August 8, 1963 – The Great Train Robbery

The Great Train Robbery took place on this day in 1963 between Glasgow and London at Bridego Railway Bridge, Ledburn, near Mentmore in Buckinghamshire, England. A 15 person gang led by Bruce Reynolds tampered with line signals to halt a train before entering the Royal Mail HVP car, beating the engineer and collecting £2.6 million, an equivalent of £49.1 million or about $65 million USD today. 

Shortly after police found the Austin Loadstar lorry and the two Land Rovers used in the heist.
Photograph: PA Archive

The attack was precisely planned and executed by Gordon Goody, Buster Edwards, Charlie Wilson, Roy James, John Daly, Jimmy White, Ronnie Biggs, Tommy Wisbey, Jim Hussey, Bob Welch and Roger Cordrey, as well as three men known only as numbers “1”, “2” and “3.” A 16th man, an unnamed retired train driver, was also present at the time of the robbery. They received assistance from Patrick McKenna, who provided inside information about the cargo of the train and its schedule.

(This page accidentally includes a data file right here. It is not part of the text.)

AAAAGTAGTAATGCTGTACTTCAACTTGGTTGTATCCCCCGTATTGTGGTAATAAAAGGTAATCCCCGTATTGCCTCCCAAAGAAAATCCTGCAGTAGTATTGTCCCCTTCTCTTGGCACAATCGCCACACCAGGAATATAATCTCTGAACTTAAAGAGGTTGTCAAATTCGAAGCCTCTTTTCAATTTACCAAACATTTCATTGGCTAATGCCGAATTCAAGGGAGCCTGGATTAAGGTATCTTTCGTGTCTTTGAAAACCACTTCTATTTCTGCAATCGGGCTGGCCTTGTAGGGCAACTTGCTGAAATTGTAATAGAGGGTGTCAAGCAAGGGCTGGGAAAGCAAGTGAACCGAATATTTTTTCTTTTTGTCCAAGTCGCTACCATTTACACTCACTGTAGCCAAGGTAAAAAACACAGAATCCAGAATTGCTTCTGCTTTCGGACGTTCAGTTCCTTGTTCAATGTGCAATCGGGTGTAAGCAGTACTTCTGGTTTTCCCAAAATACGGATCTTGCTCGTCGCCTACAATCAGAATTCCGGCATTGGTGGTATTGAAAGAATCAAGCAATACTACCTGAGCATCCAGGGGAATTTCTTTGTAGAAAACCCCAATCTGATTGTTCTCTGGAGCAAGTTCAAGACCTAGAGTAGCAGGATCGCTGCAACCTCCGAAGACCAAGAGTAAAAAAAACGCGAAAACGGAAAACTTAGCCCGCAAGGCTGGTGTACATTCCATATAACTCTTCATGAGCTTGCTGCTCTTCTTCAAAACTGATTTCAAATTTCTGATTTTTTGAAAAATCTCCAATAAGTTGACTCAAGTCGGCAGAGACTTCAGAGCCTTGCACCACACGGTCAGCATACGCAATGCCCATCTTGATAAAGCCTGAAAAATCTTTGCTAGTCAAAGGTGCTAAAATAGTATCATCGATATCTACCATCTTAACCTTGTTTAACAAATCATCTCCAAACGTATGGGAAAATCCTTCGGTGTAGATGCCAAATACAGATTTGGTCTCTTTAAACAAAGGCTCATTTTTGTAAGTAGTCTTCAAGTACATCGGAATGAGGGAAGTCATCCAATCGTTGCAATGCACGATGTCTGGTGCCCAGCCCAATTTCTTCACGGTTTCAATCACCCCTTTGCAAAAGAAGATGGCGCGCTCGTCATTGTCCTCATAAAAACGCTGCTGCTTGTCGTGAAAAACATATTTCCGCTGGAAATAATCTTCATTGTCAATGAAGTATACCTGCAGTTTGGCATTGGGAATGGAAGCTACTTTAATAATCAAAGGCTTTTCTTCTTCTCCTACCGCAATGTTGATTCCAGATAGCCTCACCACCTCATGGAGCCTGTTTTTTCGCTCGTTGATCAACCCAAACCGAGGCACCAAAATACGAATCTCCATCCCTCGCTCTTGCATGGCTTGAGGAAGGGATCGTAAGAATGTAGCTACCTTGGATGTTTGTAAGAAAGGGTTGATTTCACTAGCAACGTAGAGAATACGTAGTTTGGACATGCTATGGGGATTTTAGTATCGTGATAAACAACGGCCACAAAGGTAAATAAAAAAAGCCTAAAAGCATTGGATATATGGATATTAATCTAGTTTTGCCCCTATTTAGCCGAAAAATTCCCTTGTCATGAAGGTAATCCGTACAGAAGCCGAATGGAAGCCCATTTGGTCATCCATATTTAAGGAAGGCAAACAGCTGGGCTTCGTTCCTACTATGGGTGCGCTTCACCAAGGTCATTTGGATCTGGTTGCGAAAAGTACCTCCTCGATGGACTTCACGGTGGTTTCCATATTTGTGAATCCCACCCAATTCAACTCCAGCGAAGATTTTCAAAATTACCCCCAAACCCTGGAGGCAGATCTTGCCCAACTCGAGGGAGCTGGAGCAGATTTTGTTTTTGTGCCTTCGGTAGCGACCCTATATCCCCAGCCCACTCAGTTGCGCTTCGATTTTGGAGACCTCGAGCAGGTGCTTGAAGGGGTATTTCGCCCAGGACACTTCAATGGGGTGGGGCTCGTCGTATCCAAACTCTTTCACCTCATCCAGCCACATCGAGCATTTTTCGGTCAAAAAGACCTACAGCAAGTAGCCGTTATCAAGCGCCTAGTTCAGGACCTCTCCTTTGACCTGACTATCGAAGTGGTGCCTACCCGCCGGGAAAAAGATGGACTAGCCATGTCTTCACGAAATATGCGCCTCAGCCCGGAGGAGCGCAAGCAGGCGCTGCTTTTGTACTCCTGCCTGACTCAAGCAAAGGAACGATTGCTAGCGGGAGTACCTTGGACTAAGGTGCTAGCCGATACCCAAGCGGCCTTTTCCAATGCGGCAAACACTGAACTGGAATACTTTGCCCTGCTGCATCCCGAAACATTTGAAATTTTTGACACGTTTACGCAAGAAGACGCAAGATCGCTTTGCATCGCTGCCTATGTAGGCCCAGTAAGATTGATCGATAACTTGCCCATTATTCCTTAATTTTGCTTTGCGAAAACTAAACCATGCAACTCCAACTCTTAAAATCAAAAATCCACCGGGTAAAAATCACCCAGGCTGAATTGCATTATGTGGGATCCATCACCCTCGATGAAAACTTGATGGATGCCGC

Above: An Austin Loadstar truck, similar to that used in the robbery. Top: Bridego Bridge, near Ledburn, Buckinghamshire, UK, where the robbery occurred.

The HVP, Highly Valuable Packages, carriage was the second car in the train. The robbers detached the remaining cars and moved the train forward to the point where they could unload the contents of the HVP into their truck. The robbers opened the HVP, which was a reserve car and not fitted with current security measures, and made the staff inside lie face down. The engineer and signalman were also handcuffed together and placed in the car. The gang loaded the money into an Austin Loadstar truck and made their getaway using that vehicle and two Land Rovers. They drove to a hideout at Leatherslade Farm, a property purchased by the gang two months earlier. There, they divided the money into 16 shares of approximately £150,000 each (about £2.65 million/$3.46 million today). Police eventually at least 10 of the gang members and several associates.

Editor’s note: This is an incredibly in depth and long story, with much publication. I highly recommend you read up on this story for a full version. It really is fascinating. Here’s a good place to start.

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